The following is from Resource (1) below:
How to Estimate a Six-Month Prognosis
A patient is eligible for hospice when 1) he has less than six months to live, and 2) he chooses to forego aggressive curative treatment. While we can help you make that six-month determination ——just call Hospice by the Bay 24/7 for a patient evaluation or consultation —— in general, there are two paths to hospice eligibility:
1. One Major Terminal Diagnosis
Your patient meets CMS’ ‘‘Disease Specific Criteria’’ listed below.
2. Multiple Comorbidities Contributing to Terminal Decline (formerly Debility and Decline) [Link is to my post of March 28, 2018 on topic] Your patient has multiple signs and symptoms that suggest a terminal course, but does not meet the current ‘‘Disease Specific Criteria’’ for any one diagnosis. Please see pages 1-5 for ‘‘Disease Specific Guidelines.’’ Often a combination of diagnoses is accelerating decline and, if we wait until one diagnosis meets the ‘‘Disease Specific Criteria,’’ the referral may be too late to be of maximum benefit. In these cases, please refer to the ‘‘Decline in Clinical Status Guidelines’’ listed on page 6. [or to my post of March 28, 2018] This list of elements of decline gives examples of how to document your patient’s terminal trajectory. A patient does not have to meet all the criteria on the list. By documenting several areas of decline, you can paint the picture of a poor prognosis.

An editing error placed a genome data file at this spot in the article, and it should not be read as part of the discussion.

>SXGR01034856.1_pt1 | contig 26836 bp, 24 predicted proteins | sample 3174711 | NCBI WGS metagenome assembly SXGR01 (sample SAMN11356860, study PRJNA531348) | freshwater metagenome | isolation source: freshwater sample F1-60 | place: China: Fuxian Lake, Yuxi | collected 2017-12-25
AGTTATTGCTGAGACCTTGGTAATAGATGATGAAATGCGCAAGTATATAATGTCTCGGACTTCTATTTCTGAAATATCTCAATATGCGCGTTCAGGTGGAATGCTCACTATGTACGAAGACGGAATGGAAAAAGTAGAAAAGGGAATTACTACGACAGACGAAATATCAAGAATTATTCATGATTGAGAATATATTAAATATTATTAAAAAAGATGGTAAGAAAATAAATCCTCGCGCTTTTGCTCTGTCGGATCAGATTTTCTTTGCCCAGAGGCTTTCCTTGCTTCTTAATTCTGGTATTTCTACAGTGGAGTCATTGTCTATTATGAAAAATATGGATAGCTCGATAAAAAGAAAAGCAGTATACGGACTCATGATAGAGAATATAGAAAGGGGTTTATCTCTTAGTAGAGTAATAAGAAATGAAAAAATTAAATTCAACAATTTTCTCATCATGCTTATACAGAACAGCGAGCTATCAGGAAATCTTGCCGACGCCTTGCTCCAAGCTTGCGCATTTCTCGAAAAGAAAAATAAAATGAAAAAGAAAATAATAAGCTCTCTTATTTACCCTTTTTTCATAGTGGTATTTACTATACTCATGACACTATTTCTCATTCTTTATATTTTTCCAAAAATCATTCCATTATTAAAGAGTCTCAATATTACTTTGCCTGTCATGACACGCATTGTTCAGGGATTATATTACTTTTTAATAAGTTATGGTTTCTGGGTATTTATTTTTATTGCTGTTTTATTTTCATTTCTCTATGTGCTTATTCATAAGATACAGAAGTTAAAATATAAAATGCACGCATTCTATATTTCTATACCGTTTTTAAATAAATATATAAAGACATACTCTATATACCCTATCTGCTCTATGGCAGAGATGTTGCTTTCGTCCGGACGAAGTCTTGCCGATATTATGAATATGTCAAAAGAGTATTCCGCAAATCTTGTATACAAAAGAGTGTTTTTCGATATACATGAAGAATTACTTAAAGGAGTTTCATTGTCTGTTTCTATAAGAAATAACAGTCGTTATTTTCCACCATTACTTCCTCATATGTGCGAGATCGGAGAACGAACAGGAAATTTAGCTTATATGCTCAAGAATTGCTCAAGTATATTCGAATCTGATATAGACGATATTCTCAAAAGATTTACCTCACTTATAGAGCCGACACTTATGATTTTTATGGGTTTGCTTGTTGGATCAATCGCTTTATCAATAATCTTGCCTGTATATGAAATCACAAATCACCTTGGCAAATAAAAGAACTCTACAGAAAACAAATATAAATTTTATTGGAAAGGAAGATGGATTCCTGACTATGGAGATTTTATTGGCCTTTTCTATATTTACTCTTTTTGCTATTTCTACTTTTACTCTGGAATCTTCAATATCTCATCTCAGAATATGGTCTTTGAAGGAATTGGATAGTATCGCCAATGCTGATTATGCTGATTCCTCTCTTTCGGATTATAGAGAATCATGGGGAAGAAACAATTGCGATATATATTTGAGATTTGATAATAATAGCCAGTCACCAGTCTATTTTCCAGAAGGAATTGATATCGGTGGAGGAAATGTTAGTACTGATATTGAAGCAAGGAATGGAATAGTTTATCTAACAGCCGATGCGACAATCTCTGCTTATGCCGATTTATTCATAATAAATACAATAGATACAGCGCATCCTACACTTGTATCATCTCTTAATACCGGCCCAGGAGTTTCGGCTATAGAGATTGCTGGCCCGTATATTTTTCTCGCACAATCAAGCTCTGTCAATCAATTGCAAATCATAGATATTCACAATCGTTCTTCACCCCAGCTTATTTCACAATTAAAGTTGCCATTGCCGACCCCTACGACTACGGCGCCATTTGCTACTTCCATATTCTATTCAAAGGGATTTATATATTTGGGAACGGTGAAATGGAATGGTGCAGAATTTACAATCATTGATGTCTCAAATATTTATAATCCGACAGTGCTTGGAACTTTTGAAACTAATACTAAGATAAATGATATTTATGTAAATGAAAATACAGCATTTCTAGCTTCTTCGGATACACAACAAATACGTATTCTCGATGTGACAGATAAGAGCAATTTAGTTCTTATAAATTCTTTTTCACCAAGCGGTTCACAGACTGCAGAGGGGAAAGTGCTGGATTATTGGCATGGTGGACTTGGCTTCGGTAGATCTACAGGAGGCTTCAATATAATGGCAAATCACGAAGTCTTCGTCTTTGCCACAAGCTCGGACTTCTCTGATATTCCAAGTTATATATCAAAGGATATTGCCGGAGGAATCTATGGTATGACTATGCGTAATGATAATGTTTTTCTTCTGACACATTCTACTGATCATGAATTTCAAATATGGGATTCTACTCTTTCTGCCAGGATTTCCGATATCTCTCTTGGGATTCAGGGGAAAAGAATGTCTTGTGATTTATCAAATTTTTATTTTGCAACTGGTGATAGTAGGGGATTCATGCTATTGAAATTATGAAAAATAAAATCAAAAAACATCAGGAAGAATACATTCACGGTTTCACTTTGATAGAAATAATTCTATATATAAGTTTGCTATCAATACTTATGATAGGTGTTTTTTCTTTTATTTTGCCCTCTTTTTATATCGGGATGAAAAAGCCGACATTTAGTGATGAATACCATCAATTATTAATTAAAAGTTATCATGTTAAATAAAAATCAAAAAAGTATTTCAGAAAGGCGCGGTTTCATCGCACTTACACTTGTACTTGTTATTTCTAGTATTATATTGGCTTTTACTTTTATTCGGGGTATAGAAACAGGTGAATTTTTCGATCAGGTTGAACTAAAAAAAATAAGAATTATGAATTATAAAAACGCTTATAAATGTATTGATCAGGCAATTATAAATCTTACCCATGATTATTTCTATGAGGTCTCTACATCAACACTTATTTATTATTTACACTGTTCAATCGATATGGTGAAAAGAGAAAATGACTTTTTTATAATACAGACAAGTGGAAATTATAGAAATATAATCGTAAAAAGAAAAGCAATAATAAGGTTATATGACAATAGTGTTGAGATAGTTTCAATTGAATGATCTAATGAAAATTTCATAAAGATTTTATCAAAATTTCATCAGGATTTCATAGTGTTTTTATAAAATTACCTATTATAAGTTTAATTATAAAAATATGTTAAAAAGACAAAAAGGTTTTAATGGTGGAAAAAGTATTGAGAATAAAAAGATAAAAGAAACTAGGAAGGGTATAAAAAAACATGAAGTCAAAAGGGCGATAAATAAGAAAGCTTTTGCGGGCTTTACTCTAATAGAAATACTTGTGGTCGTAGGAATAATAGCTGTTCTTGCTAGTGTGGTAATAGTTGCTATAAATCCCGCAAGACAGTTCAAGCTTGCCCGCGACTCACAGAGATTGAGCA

1. Determining Hospice Eligibility In Terminally Ill Patients Hospice by The Bay – An Affiliate Of USCF Health, Updated 3-2014
2. The Palliative Performance Scale For Determination Of Hospice Eligibility
Posted on March 29, 2018 by Tom Wade MD
3. Instruments For The Assessment Of The Activities Of Daily Living [ADLs]
Posted on March 30, 2018 by Tom Wade MD